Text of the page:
There are two ways you know Victoria is on the right track with its plan to introduce some price controls for power bills.
One is that consumer groups and independent energy experts say it is. The other is that the big power companies are squealing like cats caught in a drainpipe.
And the more they stomp, spit, squeal and hiss, the more confidence you can have.
The flashpoint for outrage has been the State Government’s decision to act on the recommendations of an independent review and introduce a Default Offer. This is a government regulated, fairly-priced energy deal that every Victorian will have the right to access.
The Default Offer is recognition that many people are stuck on expensive and intentionally confusing energy plans, and lack either the time, the skills or the knowledge to broker a better deal.
Have you tried changing on to a better deal lately? It requires a PhD, a tonne of patience and a day off work.
The Victorian Default Offer means less profit creamed off by the retailers and a crackdown on confusing discount advertising. And that’s exactly why the energy companies fear this shift to put power back into the hands of consumers.
Industry predictions of energy retailers closing or firing workers because of the new regime have already begun. But this breathless outrage ignores two facts.
Firstly, that good businesses adjust to changing market conditions all the time. That’s their job. And secondly, that Australia’s big power companies made billions of dollars in profit last year and have some of the fattest energy profit margins in the world, according to the ACCC. All this for companies delivering an essential service.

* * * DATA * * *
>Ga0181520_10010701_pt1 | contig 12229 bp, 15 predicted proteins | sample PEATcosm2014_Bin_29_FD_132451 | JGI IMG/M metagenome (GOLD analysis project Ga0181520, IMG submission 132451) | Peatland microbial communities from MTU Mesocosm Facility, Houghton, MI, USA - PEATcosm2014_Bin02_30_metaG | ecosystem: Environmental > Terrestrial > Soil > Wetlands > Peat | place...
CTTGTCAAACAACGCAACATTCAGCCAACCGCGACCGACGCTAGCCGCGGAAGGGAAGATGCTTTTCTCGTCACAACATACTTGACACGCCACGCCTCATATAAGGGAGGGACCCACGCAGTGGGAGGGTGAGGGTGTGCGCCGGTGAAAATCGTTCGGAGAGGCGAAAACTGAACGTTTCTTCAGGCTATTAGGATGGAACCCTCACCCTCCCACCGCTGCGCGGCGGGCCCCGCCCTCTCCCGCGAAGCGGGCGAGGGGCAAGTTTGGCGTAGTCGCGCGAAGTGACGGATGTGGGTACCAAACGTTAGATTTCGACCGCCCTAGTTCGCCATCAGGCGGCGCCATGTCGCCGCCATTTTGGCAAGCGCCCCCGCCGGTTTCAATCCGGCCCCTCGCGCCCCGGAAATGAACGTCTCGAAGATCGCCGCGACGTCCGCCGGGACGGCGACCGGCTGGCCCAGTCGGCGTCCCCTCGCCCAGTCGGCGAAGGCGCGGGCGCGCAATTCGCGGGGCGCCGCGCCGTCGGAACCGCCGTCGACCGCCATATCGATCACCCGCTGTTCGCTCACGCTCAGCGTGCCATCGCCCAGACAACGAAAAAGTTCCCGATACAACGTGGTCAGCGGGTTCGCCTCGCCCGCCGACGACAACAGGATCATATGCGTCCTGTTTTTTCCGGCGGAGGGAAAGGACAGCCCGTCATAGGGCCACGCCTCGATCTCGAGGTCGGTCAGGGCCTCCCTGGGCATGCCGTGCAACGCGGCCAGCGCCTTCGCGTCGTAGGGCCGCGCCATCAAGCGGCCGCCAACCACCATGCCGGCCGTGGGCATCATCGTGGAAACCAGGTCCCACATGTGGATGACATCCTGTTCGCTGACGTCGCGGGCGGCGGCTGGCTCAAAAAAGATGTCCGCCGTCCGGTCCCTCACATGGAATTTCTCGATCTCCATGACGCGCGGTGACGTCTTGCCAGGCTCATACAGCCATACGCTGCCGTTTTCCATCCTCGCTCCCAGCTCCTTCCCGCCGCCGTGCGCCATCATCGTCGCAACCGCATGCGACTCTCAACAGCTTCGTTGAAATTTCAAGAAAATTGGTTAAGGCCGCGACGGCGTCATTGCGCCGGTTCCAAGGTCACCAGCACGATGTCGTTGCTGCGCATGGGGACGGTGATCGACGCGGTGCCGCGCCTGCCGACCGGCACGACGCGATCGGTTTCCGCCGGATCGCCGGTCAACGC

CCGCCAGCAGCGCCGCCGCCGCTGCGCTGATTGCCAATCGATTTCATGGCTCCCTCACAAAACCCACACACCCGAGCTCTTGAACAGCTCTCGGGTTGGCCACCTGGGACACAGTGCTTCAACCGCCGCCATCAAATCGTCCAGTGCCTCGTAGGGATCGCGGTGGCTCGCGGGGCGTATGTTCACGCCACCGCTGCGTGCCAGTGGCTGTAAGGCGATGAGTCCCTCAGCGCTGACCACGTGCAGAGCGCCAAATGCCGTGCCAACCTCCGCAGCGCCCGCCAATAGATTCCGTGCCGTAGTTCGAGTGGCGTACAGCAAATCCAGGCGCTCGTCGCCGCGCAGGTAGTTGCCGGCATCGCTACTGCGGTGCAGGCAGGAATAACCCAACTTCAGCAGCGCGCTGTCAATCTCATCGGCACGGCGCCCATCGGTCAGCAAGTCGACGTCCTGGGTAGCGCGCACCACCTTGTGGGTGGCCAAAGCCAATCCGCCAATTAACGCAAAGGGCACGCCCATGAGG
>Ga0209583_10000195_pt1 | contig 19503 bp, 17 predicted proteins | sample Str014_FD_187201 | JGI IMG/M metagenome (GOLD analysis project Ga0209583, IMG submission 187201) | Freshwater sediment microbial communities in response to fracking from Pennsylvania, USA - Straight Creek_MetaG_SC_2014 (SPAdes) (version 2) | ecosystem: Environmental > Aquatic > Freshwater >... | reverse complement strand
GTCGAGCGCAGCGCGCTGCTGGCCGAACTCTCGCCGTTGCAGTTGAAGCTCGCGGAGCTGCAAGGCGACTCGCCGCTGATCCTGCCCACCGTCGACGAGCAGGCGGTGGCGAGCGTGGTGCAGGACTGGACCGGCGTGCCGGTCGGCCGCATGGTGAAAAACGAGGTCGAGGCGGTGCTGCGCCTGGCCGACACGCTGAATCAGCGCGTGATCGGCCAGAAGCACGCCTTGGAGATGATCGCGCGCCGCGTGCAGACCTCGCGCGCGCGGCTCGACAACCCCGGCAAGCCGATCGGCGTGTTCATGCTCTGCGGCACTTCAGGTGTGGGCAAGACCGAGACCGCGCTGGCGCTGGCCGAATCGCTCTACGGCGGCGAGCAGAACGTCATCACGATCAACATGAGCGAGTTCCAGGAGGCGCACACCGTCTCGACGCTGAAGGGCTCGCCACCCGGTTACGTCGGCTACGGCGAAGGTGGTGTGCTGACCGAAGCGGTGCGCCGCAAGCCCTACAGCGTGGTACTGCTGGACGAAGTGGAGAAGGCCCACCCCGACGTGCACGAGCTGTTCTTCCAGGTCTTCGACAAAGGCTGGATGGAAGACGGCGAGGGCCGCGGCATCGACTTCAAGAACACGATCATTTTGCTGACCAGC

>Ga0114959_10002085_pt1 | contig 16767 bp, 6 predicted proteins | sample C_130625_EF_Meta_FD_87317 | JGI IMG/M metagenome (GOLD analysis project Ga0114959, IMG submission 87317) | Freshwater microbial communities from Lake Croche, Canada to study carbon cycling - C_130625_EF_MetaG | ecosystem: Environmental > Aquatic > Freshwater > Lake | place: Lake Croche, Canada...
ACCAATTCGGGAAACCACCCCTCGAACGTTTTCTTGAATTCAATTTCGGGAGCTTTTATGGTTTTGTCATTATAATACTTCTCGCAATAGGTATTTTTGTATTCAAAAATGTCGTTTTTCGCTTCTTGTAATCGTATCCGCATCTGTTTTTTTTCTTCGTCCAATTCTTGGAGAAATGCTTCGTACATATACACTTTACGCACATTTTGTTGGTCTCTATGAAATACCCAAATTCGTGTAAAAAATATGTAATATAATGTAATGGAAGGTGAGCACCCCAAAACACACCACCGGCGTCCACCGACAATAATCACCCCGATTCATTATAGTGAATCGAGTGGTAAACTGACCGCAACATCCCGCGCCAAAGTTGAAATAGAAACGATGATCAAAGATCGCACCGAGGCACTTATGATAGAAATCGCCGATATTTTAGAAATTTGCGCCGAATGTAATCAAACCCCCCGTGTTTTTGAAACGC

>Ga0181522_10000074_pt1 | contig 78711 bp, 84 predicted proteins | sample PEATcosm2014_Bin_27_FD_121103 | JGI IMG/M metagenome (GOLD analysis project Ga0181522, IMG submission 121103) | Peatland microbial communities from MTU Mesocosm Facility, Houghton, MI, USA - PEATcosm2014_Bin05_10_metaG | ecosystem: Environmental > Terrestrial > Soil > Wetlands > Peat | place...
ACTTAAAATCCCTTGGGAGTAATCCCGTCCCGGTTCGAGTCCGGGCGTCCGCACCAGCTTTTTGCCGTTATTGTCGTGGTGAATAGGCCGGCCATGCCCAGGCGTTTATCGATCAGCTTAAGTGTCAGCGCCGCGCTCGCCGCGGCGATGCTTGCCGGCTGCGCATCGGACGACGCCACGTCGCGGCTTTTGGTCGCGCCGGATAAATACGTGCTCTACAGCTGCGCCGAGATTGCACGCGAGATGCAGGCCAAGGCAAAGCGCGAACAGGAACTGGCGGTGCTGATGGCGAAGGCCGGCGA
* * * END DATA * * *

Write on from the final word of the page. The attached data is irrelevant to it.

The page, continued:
Cry me a river.
In truth, the status quo is completely untenable. Wild market deregulation hasn’t worked.
The ACCC tells us the poorest households are paying some of the highest prices for power.
More than 50,000 Victorians had their power cut off last year because they couldn’t afford to pay the bill, while countless others are making heartbreaking sacrifices like skipping meals or cutting out heating, just to stay connected.
Change is necessary, and it can’t come soon enough. If the power companies want to rebuild their tattered relationship with Victorians they could start by getting on board with this important and worthy reform.
- The article first appeared in The Age as ‘Finally, people get some power’.